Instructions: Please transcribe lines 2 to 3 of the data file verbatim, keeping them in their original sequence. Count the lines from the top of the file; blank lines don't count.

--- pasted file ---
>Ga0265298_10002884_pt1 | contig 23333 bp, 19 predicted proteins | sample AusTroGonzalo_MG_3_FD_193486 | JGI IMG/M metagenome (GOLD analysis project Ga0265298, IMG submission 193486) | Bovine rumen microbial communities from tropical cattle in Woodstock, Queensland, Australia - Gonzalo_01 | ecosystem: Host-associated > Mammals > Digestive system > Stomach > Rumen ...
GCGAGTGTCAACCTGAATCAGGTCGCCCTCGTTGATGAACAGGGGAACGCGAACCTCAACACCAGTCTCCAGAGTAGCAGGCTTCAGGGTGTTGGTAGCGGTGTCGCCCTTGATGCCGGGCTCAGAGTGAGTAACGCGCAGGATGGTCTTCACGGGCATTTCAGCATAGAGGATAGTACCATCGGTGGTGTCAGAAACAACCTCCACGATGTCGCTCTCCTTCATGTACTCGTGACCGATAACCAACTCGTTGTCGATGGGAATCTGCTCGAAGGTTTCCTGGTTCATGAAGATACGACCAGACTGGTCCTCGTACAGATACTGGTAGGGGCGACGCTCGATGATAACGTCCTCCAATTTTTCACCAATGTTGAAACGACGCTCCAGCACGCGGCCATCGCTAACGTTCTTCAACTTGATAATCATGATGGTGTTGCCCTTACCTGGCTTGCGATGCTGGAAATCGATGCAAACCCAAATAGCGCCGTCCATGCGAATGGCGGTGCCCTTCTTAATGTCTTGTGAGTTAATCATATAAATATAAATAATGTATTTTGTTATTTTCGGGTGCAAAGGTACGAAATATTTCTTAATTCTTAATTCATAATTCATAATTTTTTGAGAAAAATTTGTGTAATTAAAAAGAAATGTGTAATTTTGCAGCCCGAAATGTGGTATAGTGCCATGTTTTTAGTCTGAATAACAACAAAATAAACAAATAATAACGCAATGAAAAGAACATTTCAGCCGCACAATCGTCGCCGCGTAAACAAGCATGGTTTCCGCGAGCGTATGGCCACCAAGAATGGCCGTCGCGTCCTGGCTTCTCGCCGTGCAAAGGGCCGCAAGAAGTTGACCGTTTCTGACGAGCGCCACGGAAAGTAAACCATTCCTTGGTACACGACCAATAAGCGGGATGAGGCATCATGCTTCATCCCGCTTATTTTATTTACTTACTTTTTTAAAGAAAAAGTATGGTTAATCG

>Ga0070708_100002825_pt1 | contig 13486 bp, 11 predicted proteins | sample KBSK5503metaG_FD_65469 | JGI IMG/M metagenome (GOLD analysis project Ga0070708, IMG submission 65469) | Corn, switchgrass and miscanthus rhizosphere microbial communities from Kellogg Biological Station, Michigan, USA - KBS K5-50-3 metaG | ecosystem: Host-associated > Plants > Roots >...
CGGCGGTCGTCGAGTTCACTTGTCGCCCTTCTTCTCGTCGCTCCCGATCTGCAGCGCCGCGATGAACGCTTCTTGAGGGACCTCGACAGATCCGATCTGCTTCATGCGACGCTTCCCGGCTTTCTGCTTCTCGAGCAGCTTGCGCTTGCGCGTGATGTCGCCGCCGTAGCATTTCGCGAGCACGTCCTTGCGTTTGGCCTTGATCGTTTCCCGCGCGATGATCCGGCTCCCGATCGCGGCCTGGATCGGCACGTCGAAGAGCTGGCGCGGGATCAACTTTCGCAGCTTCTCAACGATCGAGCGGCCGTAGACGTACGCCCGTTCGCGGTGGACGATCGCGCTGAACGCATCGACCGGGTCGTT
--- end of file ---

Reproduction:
GCGAGTGTCAACCTGAATCAGGTCGCCCTCGTTGATGAACAGGGGAACGCGAACCTCAACACCAGTCTCCAGAGTAGCAGGCTTCAGGGTGTTGGTAGCGGTGTCGCCCTTGATGCCGGGCTCAGAGTGAGTAACGCGCAGGATGGTCTTCACGGGCATTTCAGCATAGAGGATAGTACCATCGGTGGTGTCAGAAACAACCTCCACGATGTCGCTCTCCTTCATGTACTCGTGACCGATAACCAACTCGTTGTCGATGGGAATCTGCTCGAAGGTTTCCTGGTTCATGAAGATACGACCAGACTGGTCCTCGTACAGATACTGGTAGGGGCGACGCTCGATGATAACGTCCTCCAATTTTTCACCAATGTTGAAACGACGCTCCAGCACGCGGCCATCGCTAACGTTCTTCAACTTGATAATCATGATGGTGTTGCCCTTACCTGGCTTGCGATGCTGGAAATCGATGCAAACCCAAATAGCGCCGTCCATGCGAATGGCGGTGCCCTTCTTAATGTCTTGTGAGTTAATCATATAAATATAAATAATGTATTTTGTTATTTTCGGGTGCAAAGGTACGAAATATTTCTTAATTCTTAATTCATAATTCATAATTTTTTGAGAAAAATTTGTGTAATTAAAAAGAAATGTGTAATTTTGCAGCCCGAAATGTGGTATAGTGCCATGTTTTTAGTCTGAATAACAACAAAATAAACAAATAATAACGCAATGAAAAGAACATTTCAGCCGCACAATCGTCGCCGCGTAAACAAGCATGGTTTCCGCGAGCGTATGGCCACCAAGAATGGCCGTCGCGTCCTGGCTTCTCGCCGTGCAAAGGGCCGCAAGAAGTTGACCGTTTCTGACGAGCGCCACGGAAAGTAAACCATTCCTTGGTACACGACCAATAAGCGGGATGAGGCATCATGCTTCATCCCGCTTATTTTATTTACTTACTTTTTTAAAGAAAAAGTATGGTTAATCG

>Ga0070708_100002825_pt1 | contig 13486 bp, 11 predicted proteins | sample KBSK5503metaG_FD_65469 | JGI IMG/M metagenome (GOLD analysis project Ga0070708, IMG submission 65469) | Corn, switchgrass and miscanthus rhizosphere microbial communities from Kellogg Biological Station, Michigan, USA - KBS K5-50-3 metaG | ecosystem: Host-associated > Plants > Roots >...